Gottschalk: Piano Music, Vol. 7

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COMPOSERS: Gottschalk
LABELS: Hyperion
WORKS: Piano Music, Vol. 7
PERFORMER: Philip Martin (piano)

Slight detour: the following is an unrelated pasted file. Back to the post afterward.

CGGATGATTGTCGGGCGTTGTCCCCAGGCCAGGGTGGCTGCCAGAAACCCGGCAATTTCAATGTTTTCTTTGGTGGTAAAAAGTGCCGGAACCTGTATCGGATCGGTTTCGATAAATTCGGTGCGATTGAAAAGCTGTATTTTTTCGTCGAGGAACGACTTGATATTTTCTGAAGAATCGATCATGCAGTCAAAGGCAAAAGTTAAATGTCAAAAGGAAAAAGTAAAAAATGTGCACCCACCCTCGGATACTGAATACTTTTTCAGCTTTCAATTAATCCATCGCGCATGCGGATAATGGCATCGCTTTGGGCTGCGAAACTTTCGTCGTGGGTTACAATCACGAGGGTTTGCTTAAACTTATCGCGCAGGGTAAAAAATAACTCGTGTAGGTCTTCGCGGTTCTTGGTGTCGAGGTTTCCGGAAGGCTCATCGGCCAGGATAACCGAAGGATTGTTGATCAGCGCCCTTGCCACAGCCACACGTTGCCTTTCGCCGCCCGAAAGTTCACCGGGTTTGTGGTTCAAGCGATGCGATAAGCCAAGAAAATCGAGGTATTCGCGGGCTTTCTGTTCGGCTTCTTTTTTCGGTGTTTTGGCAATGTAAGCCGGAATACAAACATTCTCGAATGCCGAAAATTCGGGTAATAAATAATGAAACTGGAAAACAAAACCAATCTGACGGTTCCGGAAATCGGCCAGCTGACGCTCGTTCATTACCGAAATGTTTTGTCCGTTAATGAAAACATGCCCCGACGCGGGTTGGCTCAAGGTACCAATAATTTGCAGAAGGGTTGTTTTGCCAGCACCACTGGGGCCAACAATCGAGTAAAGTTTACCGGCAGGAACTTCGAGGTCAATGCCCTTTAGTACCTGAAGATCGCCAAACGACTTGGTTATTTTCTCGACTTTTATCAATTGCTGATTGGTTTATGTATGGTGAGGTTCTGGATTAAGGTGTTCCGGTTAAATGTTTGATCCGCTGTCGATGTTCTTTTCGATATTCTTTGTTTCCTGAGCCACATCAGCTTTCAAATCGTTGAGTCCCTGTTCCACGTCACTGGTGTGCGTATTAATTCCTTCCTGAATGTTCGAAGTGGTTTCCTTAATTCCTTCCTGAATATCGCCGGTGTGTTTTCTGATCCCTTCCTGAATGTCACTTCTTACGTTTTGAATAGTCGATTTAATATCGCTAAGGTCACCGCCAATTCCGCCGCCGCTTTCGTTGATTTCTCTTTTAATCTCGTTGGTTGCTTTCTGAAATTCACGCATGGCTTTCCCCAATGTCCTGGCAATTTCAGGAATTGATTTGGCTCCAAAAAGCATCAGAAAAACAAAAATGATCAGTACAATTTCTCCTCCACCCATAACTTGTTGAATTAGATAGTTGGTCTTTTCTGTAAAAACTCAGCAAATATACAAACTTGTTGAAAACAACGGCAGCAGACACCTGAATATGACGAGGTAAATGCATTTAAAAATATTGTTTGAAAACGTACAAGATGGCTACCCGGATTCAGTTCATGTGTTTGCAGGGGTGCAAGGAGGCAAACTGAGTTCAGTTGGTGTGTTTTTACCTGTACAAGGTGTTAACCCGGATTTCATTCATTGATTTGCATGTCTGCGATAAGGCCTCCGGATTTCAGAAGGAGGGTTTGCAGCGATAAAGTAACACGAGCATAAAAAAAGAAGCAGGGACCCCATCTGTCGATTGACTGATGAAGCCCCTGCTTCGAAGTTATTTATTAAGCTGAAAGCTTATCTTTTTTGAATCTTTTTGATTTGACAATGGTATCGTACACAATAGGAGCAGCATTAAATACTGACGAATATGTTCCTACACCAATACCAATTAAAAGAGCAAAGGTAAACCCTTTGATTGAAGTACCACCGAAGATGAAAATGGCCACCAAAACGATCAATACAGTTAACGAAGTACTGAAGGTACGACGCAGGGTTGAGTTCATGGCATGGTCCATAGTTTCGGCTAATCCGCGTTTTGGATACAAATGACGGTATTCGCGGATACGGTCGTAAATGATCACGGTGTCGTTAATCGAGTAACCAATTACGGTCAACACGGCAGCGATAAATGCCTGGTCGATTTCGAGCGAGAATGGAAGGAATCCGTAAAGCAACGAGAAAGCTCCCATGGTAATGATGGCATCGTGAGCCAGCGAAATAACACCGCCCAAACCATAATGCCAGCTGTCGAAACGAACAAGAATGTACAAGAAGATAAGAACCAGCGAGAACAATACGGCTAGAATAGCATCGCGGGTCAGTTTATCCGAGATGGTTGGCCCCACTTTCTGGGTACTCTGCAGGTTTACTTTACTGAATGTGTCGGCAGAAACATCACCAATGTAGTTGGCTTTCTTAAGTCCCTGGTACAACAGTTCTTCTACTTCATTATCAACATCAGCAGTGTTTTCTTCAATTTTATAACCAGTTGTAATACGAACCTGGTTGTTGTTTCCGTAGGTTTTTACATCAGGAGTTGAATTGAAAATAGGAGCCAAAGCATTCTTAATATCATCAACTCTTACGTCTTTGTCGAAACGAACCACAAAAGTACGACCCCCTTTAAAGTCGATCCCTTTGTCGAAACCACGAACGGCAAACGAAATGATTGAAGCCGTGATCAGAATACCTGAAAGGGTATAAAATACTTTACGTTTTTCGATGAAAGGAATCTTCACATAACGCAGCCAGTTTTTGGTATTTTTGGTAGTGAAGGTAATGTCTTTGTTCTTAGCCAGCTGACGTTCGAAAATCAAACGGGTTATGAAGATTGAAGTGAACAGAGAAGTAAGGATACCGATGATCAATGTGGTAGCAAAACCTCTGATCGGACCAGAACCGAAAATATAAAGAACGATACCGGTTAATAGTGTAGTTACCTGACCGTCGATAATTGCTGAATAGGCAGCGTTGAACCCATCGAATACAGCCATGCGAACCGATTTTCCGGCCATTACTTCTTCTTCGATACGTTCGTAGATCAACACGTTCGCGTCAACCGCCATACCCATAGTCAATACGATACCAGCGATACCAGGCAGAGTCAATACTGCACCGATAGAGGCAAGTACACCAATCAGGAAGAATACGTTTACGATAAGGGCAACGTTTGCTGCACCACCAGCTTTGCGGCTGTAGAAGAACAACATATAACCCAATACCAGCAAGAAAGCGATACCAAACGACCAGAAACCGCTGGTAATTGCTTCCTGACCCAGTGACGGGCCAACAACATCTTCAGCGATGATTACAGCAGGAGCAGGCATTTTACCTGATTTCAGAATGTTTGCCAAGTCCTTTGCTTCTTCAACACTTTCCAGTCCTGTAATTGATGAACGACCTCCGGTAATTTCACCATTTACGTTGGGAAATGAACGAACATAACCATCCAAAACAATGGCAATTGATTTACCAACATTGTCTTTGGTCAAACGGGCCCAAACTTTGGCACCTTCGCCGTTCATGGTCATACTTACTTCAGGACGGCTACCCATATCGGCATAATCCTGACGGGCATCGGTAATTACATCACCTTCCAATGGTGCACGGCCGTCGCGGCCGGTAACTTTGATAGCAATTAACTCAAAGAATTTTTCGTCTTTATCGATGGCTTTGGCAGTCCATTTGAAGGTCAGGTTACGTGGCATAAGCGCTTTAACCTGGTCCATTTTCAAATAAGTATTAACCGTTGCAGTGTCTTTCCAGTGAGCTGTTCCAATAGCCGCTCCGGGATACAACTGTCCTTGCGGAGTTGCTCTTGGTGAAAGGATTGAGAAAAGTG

Although at this stage of his Gottschalk survey Philip Martin is playing less well-known pieces, his enthusiasm is as evident as when he started out almost 15 years ago – which is just as well. If this high-class 19th-century salon music wasn’t played with involvement and refinement it would amount to little more than a series of well-judged pianistic devices. For instance, apart from moments of harmonic quirkiness and an occasional foretaste of syncopated, almost ragtime rhythms, there are decorative roulades in the right hand, in The Water Sprite and Forget me not, while the left hand defines a dance rhythm (polka or mazurka). And then there are waltzes, studies, Cuban dances, poetic romances and heroic caprices. There’s also a more adventurous – for its time – imitation of the banjo in Deuxième banjo. To all of them Martin brings an acute sense of timing and balance, effortlessly focusing the tune, decoration and accompaniment in Madeleine, and using affectionate rubato to keep the musical line alive in The Dying Swan. There’s virtuosity in the plethora of notes in the variations on ‘God Save the Queen’ and the extended fantasy on the ‘Battle Cry of Freedom’, and all the dance rhythms are crisp – as is the recording. Martin Cotton